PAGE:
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What Is Phosphate Rock And Where Do I Use It?

  • Phosphate rock is the main anthropogenic source of phosphorus (chemical symbol P) and is in effect an “indicator” of the phosphorus in different forms (mineral, organic) used in agriculture (fertilizers, animal feed, human food) and industry (including chemicals, pharmaceuticals, batteries, electronics). One of the uses of phosphate rock is to produce “Phosphorus”, but this accounts for probably < 0.5% of consumption of mined phosphate rock globally, so a distinction should be made.

  • Around 90% of global phosphate rock is used to produce fertilisers, and a further 7% goes to animal feedleaving <5% going to industrial and chemicals (including food additives, pharmaceuticals, and applications via “Phosphorus” (P4)).

Where is Phosphate Rock Produced?

  • The global producers of phosphate rock are China with 44%, Morocco 14%, Uzbekistan 10%, Russia 7% and Jordan 4%. The EU imports around 82% of its phosphate rock consumption, with the rest being supplied by its only operational phosphate rock mine in Finland.

  • However, this is not the full picture, since the EU also imports "phosphate rock" in food and feed products (eg. soy for animal feed).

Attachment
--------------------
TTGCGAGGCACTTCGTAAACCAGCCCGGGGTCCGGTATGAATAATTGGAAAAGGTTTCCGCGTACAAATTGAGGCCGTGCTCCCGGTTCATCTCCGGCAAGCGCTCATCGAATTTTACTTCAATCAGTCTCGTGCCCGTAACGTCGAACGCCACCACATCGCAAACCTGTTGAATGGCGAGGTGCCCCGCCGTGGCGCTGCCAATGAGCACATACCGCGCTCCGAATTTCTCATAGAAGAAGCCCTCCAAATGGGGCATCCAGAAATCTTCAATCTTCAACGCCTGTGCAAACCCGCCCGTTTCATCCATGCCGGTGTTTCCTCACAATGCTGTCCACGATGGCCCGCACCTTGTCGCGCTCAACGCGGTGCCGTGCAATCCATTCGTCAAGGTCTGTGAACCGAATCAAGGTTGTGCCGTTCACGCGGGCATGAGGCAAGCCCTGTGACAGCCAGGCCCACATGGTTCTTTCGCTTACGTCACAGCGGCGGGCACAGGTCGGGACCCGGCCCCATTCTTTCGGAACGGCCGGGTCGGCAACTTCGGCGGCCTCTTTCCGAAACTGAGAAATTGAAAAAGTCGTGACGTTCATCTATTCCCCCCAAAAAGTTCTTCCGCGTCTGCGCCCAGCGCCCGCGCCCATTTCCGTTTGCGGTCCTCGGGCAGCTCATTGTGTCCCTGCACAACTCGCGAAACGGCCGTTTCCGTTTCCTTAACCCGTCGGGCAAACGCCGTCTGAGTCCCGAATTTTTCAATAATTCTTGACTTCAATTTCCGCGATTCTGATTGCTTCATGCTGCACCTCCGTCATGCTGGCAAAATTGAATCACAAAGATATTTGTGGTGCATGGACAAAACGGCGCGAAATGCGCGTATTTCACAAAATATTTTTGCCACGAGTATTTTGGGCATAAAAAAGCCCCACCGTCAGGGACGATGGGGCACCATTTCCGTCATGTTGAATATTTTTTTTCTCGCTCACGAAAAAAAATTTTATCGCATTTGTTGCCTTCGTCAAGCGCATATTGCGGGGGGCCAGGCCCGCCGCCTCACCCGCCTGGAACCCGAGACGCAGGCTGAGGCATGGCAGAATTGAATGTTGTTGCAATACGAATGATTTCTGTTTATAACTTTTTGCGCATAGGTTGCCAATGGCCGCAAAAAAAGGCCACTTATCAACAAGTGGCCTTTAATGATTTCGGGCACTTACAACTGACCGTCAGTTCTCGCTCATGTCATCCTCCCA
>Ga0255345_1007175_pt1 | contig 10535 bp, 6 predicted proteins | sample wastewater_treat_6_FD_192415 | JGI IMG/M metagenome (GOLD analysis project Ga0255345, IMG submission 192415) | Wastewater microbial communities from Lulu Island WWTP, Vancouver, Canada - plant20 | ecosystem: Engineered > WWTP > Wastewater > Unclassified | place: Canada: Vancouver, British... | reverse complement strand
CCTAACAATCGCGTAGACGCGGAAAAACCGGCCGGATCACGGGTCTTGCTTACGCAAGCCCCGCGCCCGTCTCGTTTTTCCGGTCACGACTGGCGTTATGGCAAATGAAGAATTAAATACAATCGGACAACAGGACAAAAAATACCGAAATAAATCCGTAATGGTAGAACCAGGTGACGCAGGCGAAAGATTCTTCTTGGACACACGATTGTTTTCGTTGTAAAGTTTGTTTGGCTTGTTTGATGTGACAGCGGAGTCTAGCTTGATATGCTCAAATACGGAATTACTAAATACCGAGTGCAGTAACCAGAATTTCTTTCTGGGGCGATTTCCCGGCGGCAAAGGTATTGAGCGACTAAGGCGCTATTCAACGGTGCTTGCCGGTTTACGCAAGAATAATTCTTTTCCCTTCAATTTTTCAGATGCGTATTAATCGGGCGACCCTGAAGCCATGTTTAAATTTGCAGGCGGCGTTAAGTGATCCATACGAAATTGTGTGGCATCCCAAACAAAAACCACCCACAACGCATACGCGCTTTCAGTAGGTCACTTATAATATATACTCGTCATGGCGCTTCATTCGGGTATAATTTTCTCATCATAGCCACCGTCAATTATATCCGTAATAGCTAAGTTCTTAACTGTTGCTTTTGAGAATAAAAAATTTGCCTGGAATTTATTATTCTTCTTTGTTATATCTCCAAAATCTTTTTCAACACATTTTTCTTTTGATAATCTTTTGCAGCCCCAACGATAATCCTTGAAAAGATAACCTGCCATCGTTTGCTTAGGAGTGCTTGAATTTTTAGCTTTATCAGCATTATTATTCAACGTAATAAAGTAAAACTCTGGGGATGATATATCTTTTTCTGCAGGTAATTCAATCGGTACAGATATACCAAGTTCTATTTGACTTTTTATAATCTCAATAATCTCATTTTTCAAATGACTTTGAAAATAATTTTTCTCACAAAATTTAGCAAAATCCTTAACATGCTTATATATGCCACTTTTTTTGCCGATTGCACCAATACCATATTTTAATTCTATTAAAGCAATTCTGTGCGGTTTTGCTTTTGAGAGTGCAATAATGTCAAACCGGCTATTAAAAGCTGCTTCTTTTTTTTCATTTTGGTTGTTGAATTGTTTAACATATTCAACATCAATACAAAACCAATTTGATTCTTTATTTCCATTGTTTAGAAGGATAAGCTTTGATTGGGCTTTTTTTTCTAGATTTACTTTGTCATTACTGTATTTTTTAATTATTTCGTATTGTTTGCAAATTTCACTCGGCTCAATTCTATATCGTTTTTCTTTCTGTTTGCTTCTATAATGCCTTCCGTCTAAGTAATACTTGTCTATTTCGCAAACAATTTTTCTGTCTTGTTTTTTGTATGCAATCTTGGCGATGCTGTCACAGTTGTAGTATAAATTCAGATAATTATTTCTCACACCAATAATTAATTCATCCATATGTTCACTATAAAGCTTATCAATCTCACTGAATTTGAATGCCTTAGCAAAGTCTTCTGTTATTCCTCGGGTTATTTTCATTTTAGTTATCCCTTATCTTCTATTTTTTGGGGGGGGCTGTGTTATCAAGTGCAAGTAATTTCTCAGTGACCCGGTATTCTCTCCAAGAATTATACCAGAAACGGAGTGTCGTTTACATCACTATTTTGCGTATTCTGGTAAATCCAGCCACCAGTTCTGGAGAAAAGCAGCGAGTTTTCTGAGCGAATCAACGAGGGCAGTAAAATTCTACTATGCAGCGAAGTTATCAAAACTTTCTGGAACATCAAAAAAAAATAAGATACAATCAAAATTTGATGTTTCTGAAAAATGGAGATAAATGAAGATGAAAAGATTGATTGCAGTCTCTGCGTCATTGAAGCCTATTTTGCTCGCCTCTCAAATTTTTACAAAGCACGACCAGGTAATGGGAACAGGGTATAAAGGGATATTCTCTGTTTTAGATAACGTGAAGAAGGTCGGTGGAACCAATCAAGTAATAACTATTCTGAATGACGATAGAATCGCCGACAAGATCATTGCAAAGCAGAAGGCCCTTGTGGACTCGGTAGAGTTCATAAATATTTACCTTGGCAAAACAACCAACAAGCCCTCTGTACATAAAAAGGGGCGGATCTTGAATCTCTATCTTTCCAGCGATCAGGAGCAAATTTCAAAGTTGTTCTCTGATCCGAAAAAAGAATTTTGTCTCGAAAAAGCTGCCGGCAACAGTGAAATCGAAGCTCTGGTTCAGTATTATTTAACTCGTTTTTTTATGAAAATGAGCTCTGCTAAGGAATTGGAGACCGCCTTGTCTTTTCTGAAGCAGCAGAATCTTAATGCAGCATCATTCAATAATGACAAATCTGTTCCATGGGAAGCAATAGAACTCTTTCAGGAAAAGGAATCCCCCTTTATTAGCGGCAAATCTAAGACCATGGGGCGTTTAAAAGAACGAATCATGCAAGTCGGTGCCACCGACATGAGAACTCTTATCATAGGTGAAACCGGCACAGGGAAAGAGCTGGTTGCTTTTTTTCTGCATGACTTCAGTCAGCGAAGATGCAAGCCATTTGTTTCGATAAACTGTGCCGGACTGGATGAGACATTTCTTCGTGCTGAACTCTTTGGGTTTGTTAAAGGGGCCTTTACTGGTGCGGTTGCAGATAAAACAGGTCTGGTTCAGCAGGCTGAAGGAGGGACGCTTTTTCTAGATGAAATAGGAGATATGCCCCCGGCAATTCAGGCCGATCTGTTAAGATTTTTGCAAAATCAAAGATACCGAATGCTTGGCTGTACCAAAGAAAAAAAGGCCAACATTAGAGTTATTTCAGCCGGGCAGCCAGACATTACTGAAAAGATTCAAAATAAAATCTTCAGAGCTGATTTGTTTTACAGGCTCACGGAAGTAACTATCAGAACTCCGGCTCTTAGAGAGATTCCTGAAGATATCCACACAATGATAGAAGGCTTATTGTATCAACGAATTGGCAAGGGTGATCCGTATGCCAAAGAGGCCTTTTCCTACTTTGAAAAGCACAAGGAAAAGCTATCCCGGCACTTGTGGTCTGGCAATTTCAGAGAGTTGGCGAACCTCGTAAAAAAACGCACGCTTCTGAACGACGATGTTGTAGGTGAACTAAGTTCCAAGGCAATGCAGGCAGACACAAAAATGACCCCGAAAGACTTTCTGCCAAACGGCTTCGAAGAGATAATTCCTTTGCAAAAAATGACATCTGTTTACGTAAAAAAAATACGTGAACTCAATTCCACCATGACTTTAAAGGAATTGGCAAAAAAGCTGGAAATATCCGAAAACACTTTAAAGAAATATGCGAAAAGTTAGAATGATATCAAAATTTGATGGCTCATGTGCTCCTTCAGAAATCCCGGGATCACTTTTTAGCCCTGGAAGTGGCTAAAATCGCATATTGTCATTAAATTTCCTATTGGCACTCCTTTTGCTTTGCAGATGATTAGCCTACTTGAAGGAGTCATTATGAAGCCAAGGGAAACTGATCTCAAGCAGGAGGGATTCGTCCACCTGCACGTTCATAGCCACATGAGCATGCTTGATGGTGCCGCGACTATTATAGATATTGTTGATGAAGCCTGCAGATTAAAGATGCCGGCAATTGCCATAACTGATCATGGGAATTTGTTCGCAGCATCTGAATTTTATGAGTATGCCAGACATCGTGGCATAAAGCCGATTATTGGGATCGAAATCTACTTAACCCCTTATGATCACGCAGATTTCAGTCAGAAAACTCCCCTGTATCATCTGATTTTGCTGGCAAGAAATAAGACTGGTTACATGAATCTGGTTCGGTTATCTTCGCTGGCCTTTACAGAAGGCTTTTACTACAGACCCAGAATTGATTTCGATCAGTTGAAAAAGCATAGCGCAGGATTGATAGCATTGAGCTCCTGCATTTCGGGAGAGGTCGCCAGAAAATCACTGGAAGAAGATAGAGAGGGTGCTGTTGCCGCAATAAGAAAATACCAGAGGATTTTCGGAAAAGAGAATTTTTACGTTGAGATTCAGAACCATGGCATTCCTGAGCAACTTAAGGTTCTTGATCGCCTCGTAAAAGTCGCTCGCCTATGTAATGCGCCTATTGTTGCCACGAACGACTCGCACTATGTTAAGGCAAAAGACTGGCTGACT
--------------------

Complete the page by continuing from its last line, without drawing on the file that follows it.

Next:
• The global market for phosphate rock is expected to become increasingly dependent on Morocco, as reserves in other countries are depleted in the coming years (Kasprak 2016). 

Phosphate Rock Global Market.

  • The global supply of phosphate rock is thus contingent upon the geographic locations of key deposits, notably in China and Morocco. 

  • Global demand for phosphate rock is overwhelmingly driven by its applications in agriculture for fertilisers and animal feed. Current yields of global food production are in fact dependent on mined phosphate rock to produce fertilisers.

  • ​The global market for phosphate rock is expected to become increasingly dependent on Morocco, as reserves in other countries are depleted in the coming years (Kasprak 2016) and the North African country holds around of the 70% known reserves worldwide.

Specific Issues for Phosphate Rock

  • There are no substitutes for P in biological organisms, so no replacement for phosphate rock in the production of mineral fertilisers (ESPP, 2019).

  • All the producers of phosphate in the world need high grade phosphate rock to produce fertilizer, feed and food phosphate. The main issue is that today, the reserves of high grade rock are depleting and are held by four or five big suppliers outside Europe. Low supply combined with high demand means a price increase.

  • The full dependency of Europe for its phosphate, the depleting of the reserve calls for new technology able to use alternative sources of phosphates (ashes from sewage sludge incineration “Urban mines”, low grade rock phosphate).

  • Ecophos has the technology to use the low grade phosphate, but also to close the loop by using the ashes coming from the sewage sludge incinerators.

  • We need new European legislation concerning the incineration of the sewage sludge. The sewage sludge should be mono-incinerated and not co-incinerated with the household waste in order to close the loop.


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